FishDreamer scribbles, one page at a time

Monday, 18 August 2003

Danskin Stories

Another Danskin has gone by. Another year of doing the swim angel thing. That's three years of swim support, the same number of times I did the race. And it was better than ever this year.

My sister came over with the kids. We hung out, I cooked dinner and Sis played computer games on the kitchen machine while Mr D watched movies with the kids. I managed to get to bed around 12:30, which was not the best idea. Alarm went off at 4:15. Got up, got dressed, put the coffee on, organized the stuff I hadn't pulled together the night before (coffee additives, parking pass) and then crawled back into bed while the coffe brewed. I guess I fell back asleep, because I woke to my sister coming in the room. Up. Coffee in thermos, shoes on, double check I have my wetsuit, and off we go.

Picked up my friend Nan, and got to the docks by 5. (Had to be there by 5:15, because that's when the put up the swim finish chute and you can no longer drive onto the docks.) Sat around for an hour and a half, waiting for things to get moving. We made a new friend, especially Nan, who was really cool and very funny. She wants to do Ironman Canada next year, like Nan is doing this year. Eventually things picked up. I had a bagel & cream cheese, and some coffee, and we got into our wetsuits and then into the water.

They do this whole "introduce the Dove Angels" thing, because the sponsor (Dove) loves it, and because it gets the swimmers excited. They know we're there if they need us. We swam around the doc to the swim start and got ready. (Apparently they're doing some kind of documentary too, so there was a ton of footage of what we were doing.) I got pulled off by a volunteer who'd been asked by a racer where the Angels were. So I had my first race buddy, in the third wave.

Her name is Jean, and she was in the Team Survivor wave. These are all women who have or had cancer. Jean told me she'd just finished treatment (I think it was radiation) and she knew she could do the swim but she was nervous. She just needed the reassurance of having someone there in case she got tired or something went wrong. So I swam along. I don't remember her needing the swim noodle. I don't even think she hung on a boat, although I could be wrong. We talked. I told her I was a cancer survivor too, and a little about my story. I think it made her feel better to know, because at least I could understand somewhat the demons she was facing down in doing this race. But then she told me hers metastasized to her bones. (Is that fairly close to a death knell? I really don't know, but it sure didn't sound good.) So I encouraged her, and talked about swim support and how much I love it. And stuff. We swam.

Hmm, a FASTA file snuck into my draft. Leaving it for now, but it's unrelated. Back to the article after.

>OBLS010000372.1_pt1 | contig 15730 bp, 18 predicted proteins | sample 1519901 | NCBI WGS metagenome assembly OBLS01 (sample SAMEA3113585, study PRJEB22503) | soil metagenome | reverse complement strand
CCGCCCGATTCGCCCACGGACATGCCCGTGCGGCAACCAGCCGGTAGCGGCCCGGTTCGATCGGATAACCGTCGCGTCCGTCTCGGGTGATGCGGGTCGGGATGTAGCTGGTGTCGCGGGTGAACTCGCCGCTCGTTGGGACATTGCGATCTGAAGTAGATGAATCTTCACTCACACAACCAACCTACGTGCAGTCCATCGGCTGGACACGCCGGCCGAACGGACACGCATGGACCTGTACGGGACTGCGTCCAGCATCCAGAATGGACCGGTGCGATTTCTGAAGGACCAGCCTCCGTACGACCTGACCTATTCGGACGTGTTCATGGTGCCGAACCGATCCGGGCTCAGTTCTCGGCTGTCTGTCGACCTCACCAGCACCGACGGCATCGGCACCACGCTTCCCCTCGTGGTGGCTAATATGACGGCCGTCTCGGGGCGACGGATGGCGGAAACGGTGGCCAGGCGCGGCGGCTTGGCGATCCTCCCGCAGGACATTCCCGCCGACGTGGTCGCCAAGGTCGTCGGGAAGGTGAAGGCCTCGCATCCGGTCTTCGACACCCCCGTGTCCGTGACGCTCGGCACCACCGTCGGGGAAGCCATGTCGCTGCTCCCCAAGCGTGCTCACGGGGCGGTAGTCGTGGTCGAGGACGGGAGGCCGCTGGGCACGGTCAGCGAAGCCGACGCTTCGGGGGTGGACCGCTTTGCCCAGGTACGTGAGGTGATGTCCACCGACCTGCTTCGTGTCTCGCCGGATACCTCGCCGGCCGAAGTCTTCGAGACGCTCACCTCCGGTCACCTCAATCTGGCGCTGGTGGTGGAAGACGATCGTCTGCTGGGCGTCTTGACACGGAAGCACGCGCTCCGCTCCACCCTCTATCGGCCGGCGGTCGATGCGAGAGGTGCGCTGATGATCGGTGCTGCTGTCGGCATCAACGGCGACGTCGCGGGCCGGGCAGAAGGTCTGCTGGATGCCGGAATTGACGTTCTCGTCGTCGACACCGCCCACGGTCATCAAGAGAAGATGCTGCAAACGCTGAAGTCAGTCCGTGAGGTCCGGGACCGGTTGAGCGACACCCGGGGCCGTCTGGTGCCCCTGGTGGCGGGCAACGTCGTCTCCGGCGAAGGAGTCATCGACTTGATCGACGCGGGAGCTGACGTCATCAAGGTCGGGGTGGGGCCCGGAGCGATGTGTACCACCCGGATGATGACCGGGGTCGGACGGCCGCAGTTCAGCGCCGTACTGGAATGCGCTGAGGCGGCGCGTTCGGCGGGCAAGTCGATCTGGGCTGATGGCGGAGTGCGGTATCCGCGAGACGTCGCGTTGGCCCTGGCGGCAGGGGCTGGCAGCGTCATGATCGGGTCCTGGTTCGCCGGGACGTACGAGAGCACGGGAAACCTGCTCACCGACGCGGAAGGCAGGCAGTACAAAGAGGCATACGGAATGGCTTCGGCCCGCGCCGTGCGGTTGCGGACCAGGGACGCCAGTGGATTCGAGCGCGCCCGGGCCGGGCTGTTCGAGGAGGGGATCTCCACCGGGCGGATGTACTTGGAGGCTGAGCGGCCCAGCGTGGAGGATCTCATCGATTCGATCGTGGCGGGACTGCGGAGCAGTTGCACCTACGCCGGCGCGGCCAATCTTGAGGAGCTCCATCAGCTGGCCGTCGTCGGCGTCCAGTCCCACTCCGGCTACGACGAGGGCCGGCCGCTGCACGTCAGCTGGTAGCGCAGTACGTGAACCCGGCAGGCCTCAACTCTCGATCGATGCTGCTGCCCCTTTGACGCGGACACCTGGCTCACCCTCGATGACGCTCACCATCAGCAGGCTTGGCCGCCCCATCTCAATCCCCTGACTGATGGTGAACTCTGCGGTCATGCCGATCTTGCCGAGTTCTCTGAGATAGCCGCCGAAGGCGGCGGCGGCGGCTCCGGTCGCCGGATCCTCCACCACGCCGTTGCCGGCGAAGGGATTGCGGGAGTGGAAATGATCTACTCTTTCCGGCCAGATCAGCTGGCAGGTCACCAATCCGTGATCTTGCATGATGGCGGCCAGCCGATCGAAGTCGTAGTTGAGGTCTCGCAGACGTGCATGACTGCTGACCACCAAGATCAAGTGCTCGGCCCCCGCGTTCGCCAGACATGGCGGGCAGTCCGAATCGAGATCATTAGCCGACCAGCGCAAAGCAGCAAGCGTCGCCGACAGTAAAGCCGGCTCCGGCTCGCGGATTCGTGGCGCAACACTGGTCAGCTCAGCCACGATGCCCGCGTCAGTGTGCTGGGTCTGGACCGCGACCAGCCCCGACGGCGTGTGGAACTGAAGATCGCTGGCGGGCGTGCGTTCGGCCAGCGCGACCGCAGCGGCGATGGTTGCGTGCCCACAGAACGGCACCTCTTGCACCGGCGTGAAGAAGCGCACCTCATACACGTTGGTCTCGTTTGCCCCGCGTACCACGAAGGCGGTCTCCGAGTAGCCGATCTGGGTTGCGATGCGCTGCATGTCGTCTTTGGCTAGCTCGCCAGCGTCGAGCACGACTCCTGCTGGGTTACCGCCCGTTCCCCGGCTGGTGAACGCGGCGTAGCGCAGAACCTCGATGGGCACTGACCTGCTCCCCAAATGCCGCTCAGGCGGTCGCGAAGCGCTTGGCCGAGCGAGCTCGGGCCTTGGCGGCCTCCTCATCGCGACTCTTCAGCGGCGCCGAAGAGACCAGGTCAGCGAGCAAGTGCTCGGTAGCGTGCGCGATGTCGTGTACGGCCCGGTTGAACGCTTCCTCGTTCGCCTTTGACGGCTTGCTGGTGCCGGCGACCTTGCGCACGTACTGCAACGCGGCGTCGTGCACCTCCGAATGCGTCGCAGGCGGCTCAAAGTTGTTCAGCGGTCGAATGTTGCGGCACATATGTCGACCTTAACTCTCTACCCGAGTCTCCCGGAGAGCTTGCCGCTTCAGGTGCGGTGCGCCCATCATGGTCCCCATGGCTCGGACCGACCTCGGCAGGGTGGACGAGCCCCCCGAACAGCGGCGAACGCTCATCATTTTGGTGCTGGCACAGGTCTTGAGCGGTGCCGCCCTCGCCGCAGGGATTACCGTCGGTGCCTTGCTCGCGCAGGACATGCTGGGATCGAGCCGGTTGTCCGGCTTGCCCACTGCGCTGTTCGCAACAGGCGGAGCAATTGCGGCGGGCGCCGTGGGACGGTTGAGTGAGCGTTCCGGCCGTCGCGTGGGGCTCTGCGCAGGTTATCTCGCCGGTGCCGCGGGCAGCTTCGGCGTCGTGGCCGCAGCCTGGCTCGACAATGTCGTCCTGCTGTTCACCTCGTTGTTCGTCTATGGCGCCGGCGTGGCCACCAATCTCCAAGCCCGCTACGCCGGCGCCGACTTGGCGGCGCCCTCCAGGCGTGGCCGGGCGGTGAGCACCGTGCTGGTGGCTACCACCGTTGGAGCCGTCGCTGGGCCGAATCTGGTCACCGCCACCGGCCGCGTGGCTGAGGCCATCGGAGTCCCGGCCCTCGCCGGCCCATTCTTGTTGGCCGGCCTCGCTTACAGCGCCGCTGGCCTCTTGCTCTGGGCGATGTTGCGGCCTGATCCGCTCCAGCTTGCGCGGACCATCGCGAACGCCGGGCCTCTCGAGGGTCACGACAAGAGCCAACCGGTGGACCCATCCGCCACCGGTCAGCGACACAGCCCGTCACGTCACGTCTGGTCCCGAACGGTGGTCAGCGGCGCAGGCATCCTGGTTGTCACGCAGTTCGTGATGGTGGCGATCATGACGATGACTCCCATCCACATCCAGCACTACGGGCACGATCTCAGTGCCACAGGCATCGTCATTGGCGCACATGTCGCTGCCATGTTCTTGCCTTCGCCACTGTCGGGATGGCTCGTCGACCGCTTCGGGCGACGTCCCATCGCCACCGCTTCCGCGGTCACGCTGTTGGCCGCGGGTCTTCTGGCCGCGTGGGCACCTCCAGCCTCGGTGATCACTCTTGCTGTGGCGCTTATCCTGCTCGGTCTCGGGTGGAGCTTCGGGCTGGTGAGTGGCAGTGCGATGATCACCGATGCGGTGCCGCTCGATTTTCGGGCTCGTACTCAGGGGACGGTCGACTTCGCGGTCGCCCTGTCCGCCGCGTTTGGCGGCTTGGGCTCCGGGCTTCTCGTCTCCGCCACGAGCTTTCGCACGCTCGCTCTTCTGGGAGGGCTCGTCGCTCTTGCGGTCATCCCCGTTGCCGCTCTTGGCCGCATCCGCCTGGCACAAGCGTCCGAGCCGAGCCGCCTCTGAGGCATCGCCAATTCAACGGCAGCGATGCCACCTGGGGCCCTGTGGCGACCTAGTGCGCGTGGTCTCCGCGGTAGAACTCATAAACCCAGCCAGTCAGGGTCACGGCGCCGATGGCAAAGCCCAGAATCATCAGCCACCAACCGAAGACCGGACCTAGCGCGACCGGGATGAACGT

She got to the end and gave me a hug, then ran up to transfer the timing chip to the biker on her relay. I put my foot down on the nice soft sand and came in contact with a nice broken bottle. It wasn't sharp, although with the right pressure it would easily cut a foot. I bent down and got it, and hid it behind my back as I got out of the water and went searching for a trash can. A couple of people saw it, but no panic ensued. I got back in and did start line duties for maybe half an hour, then swam out after a wave to catch stragglers.

There isn't really a job description for us. It requires tact, intuition, and perception. I floated around, talked to some people, chatted with the lifeguards (they're on boats), and waited. Eventually there was a woman swimming from boat to boat. She was doing okay, but really slow. I said hi, and after a bit asked her if she wanted a buddy. Sure, says she, somewhat grateful not to have to ask. So I swam alongside her, and she asked me about myself. And told me her name was Penny, and she was a nurse, and she weighed quite a bit (she told me). And she had asthma. I had reason shortly to be very grateful I had that little tidbit, because near the first buoy she got smacked in the face with a wave and started to go into an attack. I gave her the noodle, asked if she was okay, could she breathe, and when she couldn't respond I called the nearest boat over. ("Help!" and a frantic handwave and they were there. They'd heard us, so knew something was up.) She hung on and got her breath back, without recourse the the inhaler she had in a waterproof box attached to her suit. And when she was okay, we continued.

We swam around, and talked, and she rested a few more times along the way. I asked her about asthma, since I have no experience with it or anyone who really has it. At some point in there, I let out a plaintive, "I'm hungry." (Mr D's favorite of my daily events...) And eventually there was ground, and on she went. As I got out of the water, I got asked to get back in and be a swim start line for a while, but I told her I had to eat something first. So off with me to the volunteer tent. A chocolate peanut butter luna bar and a bottle of water later, back into the water I go. I had to force my way past some spectators who pretty much would not get out of my way. I guess they were afraid I was trying to stand in front of them. Which I would have been, since it was two guys over six feet. But I wasn't.